The NHS Employers and the General Practitioners Committee (GPC) of the BMA have announced changes to the GMS contract in England for 2016/17, but what do the GP contract changes mean for you and your practice?
The general focus of the contract is to help alleviate some of the financial pressures facing practices through a significant £220m investment into general practice, together with changes to Enhanced Services and patient access to service.
The initial GP contract changes for 2016/17 were announced in February, but further details have since come to light:
Practice funding and expenses
In recognition of the growing financial pressures facing GP practices, NHS England and GPC have agreed an investment of £220m into the contract for 2016/17. This significant investment covers a pay uplift of 1%, an increase in the item of service fee for vaccinations and immunisations to £9.80, a change to the value of a QOF point (as a result of a Contractor Population Index adjustment) and supplementary practice funding to cover business expenses, including additional CQC costs. This is the first time that GP contract changes have given clear appreciation and additional funding to support practices with rising CQC fees.
Patient access to service
Over the last few years, changes have been made through the GP contract aimed at increasing the uptake of patient online services. The GP contract changes for 2016/17 include further non-contractual changes to patient online access, including targets to increase electronic referrals and targets to encourage more patients to use at least one online service.
Essentially, the contract focuses on using digital technology to facilitate greater electronic resource sharing and improvements in the provision of online services.
The Dementia Enhanced Service ended on 31 March 2016. Its £42m funding has been reinvested into core GP funding. During 2016, dementia diagnosis rates will be monitored and the position will be reviewed for 2017/18 if there is a significant change.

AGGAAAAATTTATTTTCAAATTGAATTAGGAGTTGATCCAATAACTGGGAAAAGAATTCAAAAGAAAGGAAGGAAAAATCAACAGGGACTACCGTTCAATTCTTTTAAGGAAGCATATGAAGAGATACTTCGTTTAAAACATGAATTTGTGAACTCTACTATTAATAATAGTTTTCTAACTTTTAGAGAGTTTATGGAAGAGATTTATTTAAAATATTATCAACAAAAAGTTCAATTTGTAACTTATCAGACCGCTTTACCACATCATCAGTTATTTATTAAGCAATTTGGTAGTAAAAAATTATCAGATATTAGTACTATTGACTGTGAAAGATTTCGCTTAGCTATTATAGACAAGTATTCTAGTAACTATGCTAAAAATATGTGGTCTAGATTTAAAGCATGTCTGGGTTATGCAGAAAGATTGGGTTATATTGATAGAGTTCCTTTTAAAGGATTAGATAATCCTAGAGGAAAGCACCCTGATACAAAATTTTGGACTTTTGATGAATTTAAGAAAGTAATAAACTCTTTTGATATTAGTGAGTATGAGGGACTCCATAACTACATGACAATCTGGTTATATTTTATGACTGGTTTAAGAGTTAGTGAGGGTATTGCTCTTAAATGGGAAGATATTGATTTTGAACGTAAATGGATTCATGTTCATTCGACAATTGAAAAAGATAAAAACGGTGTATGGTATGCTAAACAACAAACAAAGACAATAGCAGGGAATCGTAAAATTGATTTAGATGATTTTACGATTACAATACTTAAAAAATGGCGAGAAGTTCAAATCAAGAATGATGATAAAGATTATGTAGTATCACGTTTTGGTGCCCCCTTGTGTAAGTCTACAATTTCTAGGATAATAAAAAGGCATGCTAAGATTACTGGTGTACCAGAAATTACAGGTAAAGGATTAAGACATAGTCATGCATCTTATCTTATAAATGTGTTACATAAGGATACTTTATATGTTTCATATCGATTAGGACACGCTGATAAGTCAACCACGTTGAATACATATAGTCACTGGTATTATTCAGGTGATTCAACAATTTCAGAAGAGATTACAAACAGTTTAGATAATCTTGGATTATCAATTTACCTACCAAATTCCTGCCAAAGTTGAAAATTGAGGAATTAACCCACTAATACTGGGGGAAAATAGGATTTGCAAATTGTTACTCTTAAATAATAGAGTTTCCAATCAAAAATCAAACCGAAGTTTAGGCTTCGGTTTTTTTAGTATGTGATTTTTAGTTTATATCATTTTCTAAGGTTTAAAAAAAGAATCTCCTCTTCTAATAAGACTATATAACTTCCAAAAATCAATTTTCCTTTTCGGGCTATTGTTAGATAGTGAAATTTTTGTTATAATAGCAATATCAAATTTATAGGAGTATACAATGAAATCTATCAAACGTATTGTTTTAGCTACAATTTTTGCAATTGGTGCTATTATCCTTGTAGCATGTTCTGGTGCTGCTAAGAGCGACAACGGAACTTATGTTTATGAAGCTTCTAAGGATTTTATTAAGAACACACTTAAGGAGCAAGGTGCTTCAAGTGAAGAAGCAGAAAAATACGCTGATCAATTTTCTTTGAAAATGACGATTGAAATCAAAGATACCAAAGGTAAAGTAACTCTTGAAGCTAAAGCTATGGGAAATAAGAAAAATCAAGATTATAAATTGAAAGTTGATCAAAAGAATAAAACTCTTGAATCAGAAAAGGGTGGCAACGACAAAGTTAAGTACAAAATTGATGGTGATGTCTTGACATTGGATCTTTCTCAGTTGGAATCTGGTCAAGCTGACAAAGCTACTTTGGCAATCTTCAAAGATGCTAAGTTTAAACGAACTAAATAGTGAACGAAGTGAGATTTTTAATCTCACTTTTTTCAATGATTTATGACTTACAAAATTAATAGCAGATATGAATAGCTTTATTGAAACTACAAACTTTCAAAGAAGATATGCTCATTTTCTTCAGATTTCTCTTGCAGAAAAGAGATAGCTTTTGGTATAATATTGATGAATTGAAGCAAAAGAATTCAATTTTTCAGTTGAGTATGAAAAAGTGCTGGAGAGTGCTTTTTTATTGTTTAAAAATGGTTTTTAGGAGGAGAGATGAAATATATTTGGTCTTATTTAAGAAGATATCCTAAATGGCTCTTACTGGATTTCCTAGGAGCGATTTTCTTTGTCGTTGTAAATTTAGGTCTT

The avoiding unplanned admissions (AUA) Enhanced Service will continue for a further year. Additionally, the extended hours and learning disabilities enhanced services will also be extended and continue unchanged for a further year.
The GPC and the government have agreed to explore a complete scrapping of QOF in England. This discussion comes after the Scottish government announced their decision to scrap the “outdated” QOF system of payments for GPs, phasing it out from April 2016. When QOF is scrapped in Scotland an alternative payment scheme will replace it.
In the meantime, for 2016/17, there will be no change to the number of QOF points available and no changes to thresholds for 2016/17 (planned changes have been deferred for one year). As mentioned above, CPI will be adjusted to increase the value of QOF points to reflect the changes in list size and population growth.
Other contract changes
- NHS England will set a maximum indicative rate based on a set of rates (which may have some degree of regional variation) for locum doctors’ pay. NHS England will amend the electronic declaration system to include recording on the number of instances where a practice pays a locum doctor more than the maximum indicative rate.
- NHS England and GPC have also agreed to take forward discussions in the coming months on a number of other areas.
- To record data, every six months, on the availability of evening and weekend opening for routine appointments.
This article has covered the main elements and changes to the new GP contract for 2016/17, as announced by the NHS Employers and the General Practitioners Committee of the BMA.
The changes to the GP contract for 2016/17 are far fewer than in previous years.
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